Sunday, June 10. 2012
Some scattered links I squirreled away during the previous week
Tim Dickinson: Right-Wing Billionaires Behind Mitt Romney:
Profiles of: William Koch, Harold Simmons, Bob Perry, Jim Davis,
Richard Marriott and Bill Marriott Jr., Edward Conard, Frank
VanderSloot, Steven Lund, Julian Robertson Jr., John Paulson,
Paul Singer, Robert Mercer, Kenneth Griffin, L. Francis Rooney III,
The undisputed master of Super PAC money is Mitt Romney. In the primary
season alone, Romney's rich friends invested $52 million in his Super
PAC, Restore Our Future -- a number that's expected to more than double
in the coming months. This unprecedented infusion of money from America's
monied elites underscores the radical transformation of the Republican
Party, which has made defending the interests of 0.0001 percent the basis
of its entire platform. "Money buys power," the Nobel Prize-winning
economist Paul Krugman observed recently, "and the increasing wealth
of a tiny minority has effectively bought the allegiance of one of our
two major political parties." In short, the political polarization and
gridlock in Washington are a direct result of the GOP's capitulation
to Big Money.
That capitulation is evident in Romney's campaign. Most of the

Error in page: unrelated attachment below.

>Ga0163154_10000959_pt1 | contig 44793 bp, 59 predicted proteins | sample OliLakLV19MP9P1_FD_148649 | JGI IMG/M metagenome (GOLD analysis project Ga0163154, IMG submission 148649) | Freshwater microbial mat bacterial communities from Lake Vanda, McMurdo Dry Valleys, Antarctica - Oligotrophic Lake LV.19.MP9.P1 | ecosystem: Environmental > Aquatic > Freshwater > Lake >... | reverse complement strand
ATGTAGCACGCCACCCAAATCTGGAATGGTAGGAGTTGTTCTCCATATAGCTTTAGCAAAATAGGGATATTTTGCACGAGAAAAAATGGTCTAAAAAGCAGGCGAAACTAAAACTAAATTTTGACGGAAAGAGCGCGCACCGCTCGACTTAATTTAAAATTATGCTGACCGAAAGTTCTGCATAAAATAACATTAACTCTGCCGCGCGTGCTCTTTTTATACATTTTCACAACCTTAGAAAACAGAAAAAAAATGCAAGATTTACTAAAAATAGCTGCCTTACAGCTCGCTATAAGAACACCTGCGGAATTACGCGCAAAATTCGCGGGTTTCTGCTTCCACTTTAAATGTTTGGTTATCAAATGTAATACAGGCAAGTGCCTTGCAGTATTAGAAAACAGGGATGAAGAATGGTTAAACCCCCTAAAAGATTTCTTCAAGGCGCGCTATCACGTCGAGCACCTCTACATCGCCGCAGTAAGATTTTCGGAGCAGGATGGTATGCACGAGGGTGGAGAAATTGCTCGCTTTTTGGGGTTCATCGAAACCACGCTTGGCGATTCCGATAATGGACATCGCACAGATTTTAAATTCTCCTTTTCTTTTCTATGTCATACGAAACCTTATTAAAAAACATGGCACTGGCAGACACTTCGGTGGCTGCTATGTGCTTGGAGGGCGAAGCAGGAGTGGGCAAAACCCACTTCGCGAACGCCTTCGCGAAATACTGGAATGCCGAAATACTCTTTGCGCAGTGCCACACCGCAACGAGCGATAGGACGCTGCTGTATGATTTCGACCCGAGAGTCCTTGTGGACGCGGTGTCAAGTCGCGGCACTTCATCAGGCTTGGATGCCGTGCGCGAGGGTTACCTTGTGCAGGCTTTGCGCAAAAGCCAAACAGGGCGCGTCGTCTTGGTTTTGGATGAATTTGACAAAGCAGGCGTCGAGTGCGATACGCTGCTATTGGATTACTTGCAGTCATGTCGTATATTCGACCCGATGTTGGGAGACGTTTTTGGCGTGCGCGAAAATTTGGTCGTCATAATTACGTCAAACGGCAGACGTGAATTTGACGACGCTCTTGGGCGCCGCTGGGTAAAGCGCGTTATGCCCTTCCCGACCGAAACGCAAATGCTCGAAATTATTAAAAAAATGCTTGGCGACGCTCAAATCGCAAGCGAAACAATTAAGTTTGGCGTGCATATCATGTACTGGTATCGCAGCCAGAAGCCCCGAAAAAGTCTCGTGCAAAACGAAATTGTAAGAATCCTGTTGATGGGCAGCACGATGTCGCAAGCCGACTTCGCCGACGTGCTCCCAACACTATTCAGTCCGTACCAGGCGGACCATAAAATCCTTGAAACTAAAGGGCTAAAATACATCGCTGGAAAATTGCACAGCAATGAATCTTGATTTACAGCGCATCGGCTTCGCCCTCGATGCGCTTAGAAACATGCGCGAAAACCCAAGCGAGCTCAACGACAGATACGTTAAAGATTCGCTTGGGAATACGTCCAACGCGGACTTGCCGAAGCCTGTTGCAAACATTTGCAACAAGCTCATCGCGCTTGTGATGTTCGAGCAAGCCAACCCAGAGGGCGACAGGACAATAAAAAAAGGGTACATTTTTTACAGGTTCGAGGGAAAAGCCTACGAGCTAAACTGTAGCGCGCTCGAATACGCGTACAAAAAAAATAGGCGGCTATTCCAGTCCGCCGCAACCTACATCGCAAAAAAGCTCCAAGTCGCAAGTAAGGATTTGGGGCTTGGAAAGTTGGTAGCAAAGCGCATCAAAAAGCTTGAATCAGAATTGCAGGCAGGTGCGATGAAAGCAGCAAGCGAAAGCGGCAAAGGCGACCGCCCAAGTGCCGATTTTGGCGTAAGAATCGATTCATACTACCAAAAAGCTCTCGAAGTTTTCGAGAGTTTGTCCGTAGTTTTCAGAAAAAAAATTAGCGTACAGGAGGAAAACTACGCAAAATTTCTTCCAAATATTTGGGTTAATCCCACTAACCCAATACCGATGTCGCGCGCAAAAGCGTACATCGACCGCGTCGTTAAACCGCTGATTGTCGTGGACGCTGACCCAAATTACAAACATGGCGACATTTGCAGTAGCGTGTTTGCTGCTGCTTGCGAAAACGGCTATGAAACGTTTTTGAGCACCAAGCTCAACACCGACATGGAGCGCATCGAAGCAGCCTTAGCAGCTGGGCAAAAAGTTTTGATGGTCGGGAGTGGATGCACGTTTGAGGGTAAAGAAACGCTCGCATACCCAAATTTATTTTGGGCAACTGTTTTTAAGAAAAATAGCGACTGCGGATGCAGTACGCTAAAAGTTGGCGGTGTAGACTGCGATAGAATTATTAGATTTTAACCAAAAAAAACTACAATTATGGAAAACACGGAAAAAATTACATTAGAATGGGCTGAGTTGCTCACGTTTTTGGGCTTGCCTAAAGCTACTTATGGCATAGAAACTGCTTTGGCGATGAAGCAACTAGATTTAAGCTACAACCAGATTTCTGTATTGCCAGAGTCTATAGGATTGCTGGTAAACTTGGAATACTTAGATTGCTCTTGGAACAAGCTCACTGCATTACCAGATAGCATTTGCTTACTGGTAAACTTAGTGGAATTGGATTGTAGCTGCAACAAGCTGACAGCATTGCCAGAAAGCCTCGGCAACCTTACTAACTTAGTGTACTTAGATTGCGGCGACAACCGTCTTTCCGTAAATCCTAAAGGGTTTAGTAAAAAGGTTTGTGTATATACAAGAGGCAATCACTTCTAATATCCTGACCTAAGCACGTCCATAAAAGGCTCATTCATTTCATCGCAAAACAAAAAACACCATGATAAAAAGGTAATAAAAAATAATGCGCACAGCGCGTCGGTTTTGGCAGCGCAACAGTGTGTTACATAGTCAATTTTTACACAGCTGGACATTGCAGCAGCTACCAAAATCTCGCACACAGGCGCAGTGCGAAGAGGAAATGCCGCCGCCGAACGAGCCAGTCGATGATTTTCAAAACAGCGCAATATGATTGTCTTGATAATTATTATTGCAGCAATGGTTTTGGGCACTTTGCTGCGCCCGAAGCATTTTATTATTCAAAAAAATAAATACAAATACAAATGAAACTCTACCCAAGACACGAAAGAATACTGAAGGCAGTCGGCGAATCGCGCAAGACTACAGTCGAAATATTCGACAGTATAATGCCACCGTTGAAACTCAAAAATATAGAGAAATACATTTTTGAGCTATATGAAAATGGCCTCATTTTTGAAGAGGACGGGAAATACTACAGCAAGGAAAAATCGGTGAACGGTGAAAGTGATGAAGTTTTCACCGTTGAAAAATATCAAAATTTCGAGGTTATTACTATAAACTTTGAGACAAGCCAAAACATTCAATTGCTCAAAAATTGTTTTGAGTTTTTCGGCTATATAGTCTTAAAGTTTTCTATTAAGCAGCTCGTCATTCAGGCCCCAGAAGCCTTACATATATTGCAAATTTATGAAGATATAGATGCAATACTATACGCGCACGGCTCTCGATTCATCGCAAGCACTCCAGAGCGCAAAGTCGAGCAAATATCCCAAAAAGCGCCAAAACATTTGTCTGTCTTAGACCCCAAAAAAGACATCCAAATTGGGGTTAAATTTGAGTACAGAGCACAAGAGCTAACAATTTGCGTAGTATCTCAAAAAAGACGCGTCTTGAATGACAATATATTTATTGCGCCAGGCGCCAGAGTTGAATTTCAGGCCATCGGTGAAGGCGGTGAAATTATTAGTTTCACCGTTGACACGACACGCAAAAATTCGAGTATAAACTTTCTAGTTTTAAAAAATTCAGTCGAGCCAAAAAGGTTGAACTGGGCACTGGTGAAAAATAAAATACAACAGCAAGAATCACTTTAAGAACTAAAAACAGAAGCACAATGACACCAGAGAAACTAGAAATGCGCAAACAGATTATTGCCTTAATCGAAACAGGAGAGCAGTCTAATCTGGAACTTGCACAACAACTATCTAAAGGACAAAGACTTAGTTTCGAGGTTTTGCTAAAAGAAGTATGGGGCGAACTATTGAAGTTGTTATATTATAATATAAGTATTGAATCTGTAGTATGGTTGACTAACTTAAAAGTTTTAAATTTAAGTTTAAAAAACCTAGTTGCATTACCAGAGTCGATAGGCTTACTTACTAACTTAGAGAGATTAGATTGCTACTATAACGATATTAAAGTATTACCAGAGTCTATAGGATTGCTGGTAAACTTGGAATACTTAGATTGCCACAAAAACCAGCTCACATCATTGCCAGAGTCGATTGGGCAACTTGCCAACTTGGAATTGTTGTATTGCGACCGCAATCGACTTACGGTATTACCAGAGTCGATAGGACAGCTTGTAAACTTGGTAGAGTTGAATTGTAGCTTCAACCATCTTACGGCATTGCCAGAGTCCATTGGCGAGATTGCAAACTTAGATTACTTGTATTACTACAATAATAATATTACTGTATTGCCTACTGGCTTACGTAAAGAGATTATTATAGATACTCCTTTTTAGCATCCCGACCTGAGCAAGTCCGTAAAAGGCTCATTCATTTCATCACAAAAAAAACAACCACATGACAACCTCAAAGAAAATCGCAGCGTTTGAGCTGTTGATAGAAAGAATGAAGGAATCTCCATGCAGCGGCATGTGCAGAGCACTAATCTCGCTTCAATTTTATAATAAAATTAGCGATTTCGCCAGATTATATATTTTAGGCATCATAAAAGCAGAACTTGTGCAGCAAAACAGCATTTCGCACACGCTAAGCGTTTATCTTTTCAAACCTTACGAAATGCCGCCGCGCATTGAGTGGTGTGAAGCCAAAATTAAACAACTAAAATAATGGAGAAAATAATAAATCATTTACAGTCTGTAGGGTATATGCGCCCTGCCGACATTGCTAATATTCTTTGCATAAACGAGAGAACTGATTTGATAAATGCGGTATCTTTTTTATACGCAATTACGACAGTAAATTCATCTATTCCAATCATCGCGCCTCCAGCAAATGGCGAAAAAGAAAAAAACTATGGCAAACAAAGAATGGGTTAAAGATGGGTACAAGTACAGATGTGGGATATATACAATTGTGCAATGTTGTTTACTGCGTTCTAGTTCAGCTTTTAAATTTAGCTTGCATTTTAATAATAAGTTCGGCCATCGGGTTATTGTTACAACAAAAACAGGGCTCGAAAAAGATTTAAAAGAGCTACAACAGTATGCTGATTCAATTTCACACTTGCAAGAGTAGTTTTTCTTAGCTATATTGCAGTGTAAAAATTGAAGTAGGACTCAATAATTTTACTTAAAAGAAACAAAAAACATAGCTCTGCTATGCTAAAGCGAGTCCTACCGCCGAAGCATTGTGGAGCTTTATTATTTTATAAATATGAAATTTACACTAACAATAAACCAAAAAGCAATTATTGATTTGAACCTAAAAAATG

megadonors backing his candidacy are elderly billionaires: Their
median age is 66, and their median wealth is $1 billion. Each is
looking for a payoff that will benefit his business interests, and
they will all profit from Romney's pledge to eliminate inheritance
taxes, extend the Bush tax cuts for the superwealthy -- and then
slash the top tax rate by another 20 percent. Romney has firmly
joined the ranks of the economic nutcases who spout the lie of
trickle-down economics. "Support from billionaires has always been
the main thing keeping those charlatans and cranks in business,"
Krugman noted. "And now the same people effectively own a whole
Steve Coll's Private Empire has various numbers on how
much and to whom ExxonMobil's PAC and managers have contributed.
Looking at those numbers, my reaction was, "how quaint." The oil
giant has never had problems getting access and getting people to
do their bidding, and in the past that's come awfully cheap. In
some ways the campaign finance limits worked for them: they could
make token contributions, and their size would do all the rest.
Now, the bidding to buy politicians is turning into an arms race,
where the price of recognition -- and true insider status -- is
going up and up.
Ed Kilgore: The Big Dog Whistle:
It's worth remembering in this connection that much as conservatives
want to blame Obama and "socialism" for economic problems, they haven't
displayed very convincing empathy for the actual sufferers. You may
recall that in 2008, when complaining about unemployment wasn't a
weapon that could be used against Democrats, Mike Huckabee became
persona non grata among many on the Right for daring suggest the economy
wasn't absolutely ideal. Even after Obama took office, many conservatives
had trouble suppressing their grim satisfaction that the housing and
financial collapse had punished all those irresponsible homebuyers, and
many spoke of the recession as being one of those healthy "corrections"
that would wring excessive borrowing out of the system. Even now, when